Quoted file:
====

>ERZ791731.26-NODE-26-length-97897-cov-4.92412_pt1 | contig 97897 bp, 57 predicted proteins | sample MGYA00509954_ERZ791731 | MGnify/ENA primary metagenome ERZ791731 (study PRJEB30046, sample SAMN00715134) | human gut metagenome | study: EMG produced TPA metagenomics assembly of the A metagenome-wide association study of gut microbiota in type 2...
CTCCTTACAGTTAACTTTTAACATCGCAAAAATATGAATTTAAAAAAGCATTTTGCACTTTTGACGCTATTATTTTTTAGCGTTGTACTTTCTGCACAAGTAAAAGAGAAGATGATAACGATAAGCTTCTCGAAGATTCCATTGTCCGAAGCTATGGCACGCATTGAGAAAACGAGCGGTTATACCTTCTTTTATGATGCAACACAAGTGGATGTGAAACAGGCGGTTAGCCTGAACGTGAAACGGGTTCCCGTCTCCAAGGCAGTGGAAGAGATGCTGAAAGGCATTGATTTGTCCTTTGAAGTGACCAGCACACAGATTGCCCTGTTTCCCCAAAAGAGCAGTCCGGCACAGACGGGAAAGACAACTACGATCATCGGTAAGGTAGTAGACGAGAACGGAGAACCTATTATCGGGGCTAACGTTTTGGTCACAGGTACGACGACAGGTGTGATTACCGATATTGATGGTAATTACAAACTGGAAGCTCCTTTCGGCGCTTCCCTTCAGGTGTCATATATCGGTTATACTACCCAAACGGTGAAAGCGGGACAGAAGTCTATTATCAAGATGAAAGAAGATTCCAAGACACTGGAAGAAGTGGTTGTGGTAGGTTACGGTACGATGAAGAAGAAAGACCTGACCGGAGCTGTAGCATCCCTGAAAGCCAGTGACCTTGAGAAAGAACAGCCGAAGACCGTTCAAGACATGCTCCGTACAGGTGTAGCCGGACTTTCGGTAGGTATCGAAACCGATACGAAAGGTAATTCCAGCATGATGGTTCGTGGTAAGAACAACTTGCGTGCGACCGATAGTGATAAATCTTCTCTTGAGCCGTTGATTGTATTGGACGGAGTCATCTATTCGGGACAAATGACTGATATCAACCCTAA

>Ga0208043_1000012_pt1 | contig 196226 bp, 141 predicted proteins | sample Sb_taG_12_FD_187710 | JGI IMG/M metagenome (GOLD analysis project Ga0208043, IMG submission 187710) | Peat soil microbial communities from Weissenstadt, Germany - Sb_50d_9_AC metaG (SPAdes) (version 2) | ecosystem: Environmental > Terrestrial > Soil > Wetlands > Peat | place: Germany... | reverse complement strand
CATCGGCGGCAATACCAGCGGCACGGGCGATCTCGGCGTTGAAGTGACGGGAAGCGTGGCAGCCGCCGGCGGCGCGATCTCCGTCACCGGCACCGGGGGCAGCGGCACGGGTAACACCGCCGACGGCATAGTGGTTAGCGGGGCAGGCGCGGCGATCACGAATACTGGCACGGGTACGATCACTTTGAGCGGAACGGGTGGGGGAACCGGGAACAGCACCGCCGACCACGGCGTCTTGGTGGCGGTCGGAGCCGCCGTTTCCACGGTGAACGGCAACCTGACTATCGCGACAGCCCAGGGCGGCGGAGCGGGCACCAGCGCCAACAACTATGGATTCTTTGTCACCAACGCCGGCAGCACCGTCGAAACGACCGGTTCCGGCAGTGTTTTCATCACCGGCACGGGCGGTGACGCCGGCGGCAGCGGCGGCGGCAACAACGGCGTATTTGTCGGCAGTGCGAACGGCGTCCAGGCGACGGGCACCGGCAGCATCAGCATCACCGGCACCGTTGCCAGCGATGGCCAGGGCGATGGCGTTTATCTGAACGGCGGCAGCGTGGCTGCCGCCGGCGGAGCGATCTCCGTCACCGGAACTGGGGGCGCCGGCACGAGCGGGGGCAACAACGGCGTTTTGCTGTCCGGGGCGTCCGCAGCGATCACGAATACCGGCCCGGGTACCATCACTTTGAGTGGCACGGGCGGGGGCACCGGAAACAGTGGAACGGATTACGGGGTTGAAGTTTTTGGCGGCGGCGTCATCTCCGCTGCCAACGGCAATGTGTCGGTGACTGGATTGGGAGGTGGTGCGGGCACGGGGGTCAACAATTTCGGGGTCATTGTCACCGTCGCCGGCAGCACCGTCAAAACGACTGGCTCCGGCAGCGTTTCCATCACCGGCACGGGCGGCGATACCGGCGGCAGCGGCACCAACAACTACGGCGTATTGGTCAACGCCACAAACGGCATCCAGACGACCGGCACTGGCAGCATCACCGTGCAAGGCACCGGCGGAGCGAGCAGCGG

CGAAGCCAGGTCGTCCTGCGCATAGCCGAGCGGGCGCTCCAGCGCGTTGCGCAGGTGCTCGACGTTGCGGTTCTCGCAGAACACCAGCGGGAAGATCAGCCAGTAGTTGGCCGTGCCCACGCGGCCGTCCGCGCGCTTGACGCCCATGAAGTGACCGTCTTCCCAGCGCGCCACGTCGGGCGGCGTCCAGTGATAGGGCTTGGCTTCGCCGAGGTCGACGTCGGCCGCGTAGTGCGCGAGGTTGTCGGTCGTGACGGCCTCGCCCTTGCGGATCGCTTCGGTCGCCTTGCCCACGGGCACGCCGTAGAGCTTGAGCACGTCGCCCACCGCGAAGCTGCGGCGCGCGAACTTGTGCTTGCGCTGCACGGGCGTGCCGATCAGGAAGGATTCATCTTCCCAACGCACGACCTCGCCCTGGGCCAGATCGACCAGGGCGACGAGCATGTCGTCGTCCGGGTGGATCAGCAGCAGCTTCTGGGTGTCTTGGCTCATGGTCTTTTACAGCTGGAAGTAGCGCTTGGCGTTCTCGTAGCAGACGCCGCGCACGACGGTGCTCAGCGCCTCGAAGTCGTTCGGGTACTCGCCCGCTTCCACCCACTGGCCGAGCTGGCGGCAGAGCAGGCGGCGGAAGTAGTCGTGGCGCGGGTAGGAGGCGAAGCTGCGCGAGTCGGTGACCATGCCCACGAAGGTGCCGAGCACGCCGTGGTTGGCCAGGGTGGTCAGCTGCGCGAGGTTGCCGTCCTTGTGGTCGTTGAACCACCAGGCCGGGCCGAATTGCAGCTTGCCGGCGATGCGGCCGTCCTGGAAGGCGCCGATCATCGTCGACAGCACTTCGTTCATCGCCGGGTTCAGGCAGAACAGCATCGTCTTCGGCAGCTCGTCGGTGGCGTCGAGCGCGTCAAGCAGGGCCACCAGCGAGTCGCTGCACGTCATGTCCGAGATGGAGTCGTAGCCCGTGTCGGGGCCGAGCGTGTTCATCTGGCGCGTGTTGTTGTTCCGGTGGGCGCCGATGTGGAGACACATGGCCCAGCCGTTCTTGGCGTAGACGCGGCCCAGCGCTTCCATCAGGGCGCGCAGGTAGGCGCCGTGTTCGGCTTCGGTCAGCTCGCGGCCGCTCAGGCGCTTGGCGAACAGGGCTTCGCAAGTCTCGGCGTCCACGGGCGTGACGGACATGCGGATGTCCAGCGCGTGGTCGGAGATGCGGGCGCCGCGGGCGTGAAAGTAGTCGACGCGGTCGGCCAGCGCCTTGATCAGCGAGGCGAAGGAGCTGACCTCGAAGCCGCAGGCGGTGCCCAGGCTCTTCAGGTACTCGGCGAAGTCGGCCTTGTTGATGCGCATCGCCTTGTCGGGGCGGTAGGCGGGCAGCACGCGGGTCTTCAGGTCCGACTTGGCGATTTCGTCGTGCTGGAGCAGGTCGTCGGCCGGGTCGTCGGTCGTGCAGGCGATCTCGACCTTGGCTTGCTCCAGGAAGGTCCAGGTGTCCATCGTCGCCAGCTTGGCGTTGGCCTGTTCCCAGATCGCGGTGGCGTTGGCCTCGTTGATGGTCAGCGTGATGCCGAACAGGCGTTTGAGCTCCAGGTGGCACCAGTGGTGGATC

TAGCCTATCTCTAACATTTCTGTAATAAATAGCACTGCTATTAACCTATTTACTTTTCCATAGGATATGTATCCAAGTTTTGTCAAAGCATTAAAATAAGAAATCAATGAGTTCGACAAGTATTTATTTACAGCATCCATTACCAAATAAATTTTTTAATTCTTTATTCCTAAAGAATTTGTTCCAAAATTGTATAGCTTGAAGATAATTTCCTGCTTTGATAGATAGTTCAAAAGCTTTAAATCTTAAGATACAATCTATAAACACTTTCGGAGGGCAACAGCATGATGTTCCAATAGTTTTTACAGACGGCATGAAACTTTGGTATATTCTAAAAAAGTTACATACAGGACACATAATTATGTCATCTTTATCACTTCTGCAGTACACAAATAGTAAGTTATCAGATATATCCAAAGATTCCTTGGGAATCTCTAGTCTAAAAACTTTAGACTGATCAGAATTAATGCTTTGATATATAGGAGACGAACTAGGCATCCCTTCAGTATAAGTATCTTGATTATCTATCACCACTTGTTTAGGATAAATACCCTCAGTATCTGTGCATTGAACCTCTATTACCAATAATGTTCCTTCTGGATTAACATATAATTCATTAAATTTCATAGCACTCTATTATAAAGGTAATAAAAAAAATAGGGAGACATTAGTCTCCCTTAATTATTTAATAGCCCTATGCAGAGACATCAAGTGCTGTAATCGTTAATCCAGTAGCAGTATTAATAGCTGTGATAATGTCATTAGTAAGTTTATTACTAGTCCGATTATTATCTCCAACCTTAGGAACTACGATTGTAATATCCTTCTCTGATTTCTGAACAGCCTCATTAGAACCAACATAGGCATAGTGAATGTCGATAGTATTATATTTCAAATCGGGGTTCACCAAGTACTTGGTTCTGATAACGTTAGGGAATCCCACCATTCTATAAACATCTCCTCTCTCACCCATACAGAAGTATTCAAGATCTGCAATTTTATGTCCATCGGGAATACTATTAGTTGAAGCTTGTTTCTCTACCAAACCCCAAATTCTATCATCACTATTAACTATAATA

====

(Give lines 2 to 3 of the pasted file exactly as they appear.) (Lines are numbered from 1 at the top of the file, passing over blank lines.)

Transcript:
CTCCTTACAGTTAACTTTTAACATCGCAAAAATATGAATTTAAAAAAGCATTTTGCACTTTTGACGCTATTATTTTTTAGCGTTGTACTTTCTGCACAAGTAAAAGAGAAGATGATAACGATAAGCTTCTCGAAGATTCCATTGTCCGAAGCTATGGCACGCATTGAGAAAACGAGCGGTTATACCTTCTTTTATGATGCAACACAAGTGGATGTGAAACAGGCGGTTAGCCTGAACGTGAAACGGGTTCCCGTCTCCAAGGCAGTGGAAGAGATGCTGAAAGGCATTGATTTGTCCTTTGAAGTGACCAGCACACAGATTGCCCTGTTTCCCCAAAAGAGCAGTCCGGCACAGACGGGAAAGACAACTACGATCATCGGTAAGGTAGTAGACGAGAACGGAGAACCTATTATCGGGGCTAACGTTTTGGTCACAGGTACGACGACAGGTGTGATTACCGATATTGATGGTAATTACAAACTGGAAGCTCCTTTCGGCGCTTCCCTTCAGGTGTCATATATCGGTTATACTACCCAAACGGTGAAAGCGGGACAGAAGTCTATTATCAAGATGAAAGAAGATTCCAAGACACTGGAAGAAGTGGTTGTGGTAGGTTACGGTACGATGAAGAAGAAAGACCTGACCGGAGCTGTAGCATCCCTGAAAGCCAGTGACCTTGAGAAAGAACAGCCGAAGACCGTTCAAGACATGCTCCGTACAGGTGTAGCCGGACTTTCGGTAGGTATCGAAACCGATACGAAAGGTAATTCCAGCATGATGGTTCGTGGTAAGAACAACTTGCGTGCGACCGATAGTGATAAATCTTCTCTTGAGCCGTTGATTGTATTGGACGGAGTCATCTATTCGGGACAAATGACTGATATCAACCCTAA

>Ga0208043_1000012_pt1 | contig 196226 bp, 141 predicted proteins | sample Sb_taG_12_FD_187710 | JGI IMG/M metagenome (GOLD analysis project Ga0208043, IMG submission 187710) | Peat soil microbial communities from Weissenstadt, Germany - Sb_50d_9_AC metaG (SPAdes) (version 2) | ecosystem: Environmental > Terrestrial > Soil > Wetlands > Peat | place: Germany... | reverse complement strand